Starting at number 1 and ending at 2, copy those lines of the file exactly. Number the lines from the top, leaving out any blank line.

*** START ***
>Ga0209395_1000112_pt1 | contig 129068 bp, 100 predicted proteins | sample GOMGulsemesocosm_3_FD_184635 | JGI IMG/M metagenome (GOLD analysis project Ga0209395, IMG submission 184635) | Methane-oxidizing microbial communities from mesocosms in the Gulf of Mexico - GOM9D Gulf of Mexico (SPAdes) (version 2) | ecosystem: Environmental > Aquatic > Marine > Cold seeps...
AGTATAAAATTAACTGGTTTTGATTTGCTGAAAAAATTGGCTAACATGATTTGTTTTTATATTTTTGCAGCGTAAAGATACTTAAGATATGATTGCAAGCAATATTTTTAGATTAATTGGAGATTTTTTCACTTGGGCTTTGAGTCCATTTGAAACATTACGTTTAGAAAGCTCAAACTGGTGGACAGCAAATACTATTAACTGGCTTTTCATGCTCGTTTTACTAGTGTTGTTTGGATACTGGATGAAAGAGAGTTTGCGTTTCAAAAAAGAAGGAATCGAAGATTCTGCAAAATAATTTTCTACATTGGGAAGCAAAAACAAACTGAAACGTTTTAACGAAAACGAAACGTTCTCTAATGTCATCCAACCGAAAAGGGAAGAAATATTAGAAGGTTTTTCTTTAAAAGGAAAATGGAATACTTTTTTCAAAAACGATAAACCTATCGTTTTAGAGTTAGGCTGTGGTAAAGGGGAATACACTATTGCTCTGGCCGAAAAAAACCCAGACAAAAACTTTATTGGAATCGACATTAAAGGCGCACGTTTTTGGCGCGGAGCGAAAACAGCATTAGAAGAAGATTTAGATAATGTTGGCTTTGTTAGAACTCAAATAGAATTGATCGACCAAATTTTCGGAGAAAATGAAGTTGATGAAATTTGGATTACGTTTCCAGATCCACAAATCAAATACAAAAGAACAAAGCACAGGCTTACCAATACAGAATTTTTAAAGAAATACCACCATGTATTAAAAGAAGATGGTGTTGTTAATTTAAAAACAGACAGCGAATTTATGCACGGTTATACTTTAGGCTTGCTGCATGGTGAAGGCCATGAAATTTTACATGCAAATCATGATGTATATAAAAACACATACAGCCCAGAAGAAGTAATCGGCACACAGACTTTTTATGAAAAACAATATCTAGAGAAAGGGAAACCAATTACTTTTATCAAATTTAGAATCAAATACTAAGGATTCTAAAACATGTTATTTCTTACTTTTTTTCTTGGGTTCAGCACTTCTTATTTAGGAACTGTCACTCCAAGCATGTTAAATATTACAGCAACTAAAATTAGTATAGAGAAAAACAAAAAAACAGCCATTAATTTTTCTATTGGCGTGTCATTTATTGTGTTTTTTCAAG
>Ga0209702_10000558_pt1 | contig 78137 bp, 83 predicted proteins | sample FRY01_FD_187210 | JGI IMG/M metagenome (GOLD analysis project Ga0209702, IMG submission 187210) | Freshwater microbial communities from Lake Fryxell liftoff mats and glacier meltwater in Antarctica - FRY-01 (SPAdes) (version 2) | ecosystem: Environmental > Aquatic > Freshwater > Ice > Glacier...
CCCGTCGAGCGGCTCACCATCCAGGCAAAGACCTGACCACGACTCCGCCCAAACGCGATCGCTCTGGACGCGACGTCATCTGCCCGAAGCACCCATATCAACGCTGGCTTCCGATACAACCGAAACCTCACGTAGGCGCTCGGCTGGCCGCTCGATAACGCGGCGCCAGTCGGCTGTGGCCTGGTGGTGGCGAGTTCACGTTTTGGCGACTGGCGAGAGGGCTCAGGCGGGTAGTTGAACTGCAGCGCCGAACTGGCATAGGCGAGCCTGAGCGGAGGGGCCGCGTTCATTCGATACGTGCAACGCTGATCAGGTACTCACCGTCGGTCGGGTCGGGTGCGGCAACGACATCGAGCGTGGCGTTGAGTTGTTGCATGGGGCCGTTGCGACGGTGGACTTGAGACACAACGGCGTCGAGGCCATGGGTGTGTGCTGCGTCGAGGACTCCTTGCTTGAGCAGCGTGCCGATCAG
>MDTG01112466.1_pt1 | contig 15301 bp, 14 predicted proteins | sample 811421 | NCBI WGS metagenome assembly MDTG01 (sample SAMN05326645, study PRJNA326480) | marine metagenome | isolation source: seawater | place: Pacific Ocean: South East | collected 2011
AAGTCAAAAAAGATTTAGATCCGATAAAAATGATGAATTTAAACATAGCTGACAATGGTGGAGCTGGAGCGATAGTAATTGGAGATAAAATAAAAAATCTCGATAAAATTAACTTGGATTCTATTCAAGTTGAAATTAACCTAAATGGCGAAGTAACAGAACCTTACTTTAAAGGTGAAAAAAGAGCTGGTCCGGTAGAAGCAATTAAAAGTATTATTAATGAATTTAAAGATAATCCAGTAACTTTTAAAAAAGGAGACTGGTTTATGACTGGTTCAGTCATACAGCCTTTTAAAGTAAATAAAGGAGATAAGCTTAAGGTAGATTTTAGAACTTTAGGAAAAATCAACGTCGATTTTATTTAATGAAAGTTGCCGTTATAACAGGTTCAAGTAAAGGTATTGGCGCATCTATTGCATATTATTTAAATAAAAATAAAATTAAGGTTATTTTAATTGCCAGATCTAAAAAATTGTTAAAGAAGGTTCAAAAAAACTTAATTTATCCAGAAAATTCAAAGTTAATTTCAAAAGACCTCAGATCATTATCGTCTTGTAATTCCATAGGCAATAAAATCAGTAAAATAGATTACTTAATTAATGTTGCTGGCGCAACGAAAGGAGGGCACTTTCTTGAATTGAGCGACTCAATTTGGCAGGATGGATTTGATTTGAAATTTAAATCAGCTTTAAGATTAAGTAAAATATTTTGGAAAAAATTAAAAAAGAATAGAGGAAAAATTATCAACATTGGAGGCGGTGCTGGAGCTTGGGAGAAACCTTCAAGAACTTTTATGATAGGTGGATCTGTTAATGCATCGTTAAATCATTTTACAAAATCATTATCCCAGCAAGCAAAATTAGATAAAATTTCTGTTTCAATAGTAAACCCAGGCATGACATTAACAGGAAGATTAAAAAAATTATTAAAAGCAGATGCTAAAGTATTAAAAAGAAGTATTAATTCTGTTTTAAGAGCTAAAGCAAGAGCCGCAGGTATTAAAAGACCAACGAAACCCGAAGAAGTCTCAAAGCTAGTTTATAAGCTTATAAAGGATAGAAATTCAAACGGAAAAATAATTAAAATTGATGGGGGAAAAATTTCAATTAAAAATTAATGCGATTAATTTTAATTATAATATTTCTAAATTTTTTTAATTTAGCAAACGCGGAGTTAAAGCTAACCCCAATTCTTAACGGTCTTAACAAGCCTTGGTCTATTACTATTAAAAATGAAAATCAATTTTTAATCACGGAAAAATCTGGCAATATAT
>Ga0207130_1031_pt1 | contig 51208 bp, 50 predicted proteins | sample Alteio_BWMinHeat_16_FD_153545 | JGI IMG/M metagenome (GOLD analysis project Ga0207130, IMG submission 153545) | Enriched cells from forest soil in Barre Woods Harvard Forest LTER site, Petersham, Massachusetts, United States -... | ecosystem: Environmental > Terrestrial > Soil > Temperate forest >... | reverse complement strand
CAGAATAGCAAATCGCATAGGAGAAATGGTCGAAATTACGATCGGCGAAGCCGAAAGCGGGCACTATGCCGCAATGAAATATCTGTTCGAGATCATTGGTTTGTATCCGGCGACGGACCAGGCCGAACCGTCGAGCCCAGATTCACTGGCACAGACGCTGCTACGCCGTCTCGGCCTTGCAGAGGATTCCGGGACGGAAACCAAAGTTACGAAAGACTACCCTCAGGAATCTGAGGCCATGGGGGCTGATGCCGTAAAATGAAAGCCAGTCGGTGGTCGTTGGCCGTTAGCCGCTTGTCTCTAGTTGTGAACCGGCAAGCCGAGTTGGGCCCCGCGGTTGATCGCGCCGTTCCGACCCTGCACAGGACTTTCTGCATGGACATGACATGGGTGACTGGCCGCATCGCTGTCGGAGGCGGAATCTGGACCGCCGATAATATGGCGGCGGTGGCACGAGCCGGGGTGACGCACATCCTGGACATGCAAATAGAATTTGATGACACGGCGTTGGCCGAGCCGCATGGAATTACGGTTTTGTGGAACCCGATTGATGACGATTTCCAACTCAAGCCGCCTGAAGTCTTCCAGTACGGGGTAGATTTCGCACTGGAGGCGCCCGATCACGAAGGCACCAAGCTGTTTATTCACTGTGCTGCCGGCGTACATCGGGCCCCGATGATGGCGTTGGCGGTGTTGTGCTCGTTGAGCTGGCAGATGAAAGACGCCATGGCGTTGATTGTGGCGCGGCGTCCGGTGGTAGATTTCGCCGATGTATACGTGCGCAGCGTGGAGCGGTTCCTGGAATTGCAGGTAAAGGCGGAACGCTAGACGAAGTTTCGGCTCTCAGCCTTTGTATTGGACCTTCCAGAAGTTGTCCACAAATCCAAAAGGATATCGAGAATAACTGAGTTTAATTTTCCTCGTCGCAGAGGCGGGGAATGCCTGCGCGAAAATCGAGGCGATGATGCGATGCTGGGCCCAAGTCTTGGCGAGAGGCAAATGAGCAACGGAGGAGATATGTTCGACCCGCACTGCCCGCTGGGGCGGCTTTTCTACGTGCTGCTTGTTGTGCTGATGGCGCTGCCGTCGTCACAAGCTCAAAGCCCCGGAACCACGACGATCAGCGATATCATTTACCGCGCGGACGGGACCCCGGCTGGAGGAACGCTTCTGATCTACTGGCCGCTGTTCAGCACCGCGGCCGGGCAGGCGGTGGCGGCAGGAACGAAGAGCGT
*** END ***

>Ga0209395_1000112_pt1 | contig 129068 bp, 100 predicted proteins | sample GOMGulsemesocosm_3_FD_184635 | JGI IMG/M metagenome (GOLD analysis project Ga0209395, IMG submission 184635) | Methane-oxidizing microbial communities from mesocosms in the Gulf of Mexico - GOM9D Gulf of Mexico (SPAdes) (version 2) | ecosystem: Environmental > Aquatic > Marine > Cold seeps...
AGTATAAAATTAACTGGTTTTGATTTGCTGAAAAAATTGGCTAACATGATTTGTTTTTATATTTTTGCAGCGTAAAGATACTTAAGATATGATTGCAAGCAATATTTTTAGATTAATTGGAGATTTTTTCACTTGGGCTTTGAGTCCATTTGAAACATTACGTTTAGAAAGCTCAAACTGGTGGACAGCAAATACTATTAACTGGCTTTTCATGCTCGTTTTACTAGTGTTGTTTGGATACTGGATGAAAGAGAGTTTGCGTTTCAAAAAAGAAGGAATCGAAGATTCTGCAAAATAATTTTCTACATTGGGAAGCAAAAACAAACTGAAACGTTTTAACGAAAACGAAACGTTCTCTAATGTCATCCAACCGAAAAGGGAAGAAATATTAGAAGGTTTTTCTTTAAAAGGAAAATGGAATACTTTTTTCAAAAACGATAAACCTATCGTTTTAGAGTTAGGCTGTGGTAAAGGGGAATACACTATTGCTCTGGCCGAAAAAAACCCAGACAAAAACTTTATTGGAATCGACATTAAAGGCGCACGTTTTTGGCGCGGAGCGAAAACAGCATTAGAAGAAGATTTAGATAATGTTGGCTTTGTTAGAACTCAAATAGAATTGATCGACCAAATTTTCGGAGAAAATGAAGTTGATGAAATTTGGATTACGTTTCCAGATCCACAAATCAAATACAAAAGAACAAAGCACAGGCTTACCAATACAGAATTTTTAAAGAAATACCACCATGTATTAAAAGAAGATGGTGTTGTTAATTTAAAAACAGACAGCGAATTTATGCACGGTTATACTTTAGGCTTGCTGCATGGTGAAGGCCATGAAATTTTACATGCAAATCATGATGTATATAAAAACACATACAGCCCAGAAGAAGTAATCGGCACACAGACTTTTTATGAAAAACAATATCTAGAGAAAGGGAAACCAATTACTTTTATCAAATTTAGAATCAAATACTAAGGATTCTAAAACATGTTATTTCTTACTTTTTTTCTTGGGTTCAGCACTTCTTATTTAGGAACTGTCACTCCAAGCATGTTAAATATTACAGCAACTAAAATTAGTATAGAGAAAAACAAAAAAACAGCCATTAATTTTTCTATTGGCGTGTCATTTATTGTGTTTTTTCAAG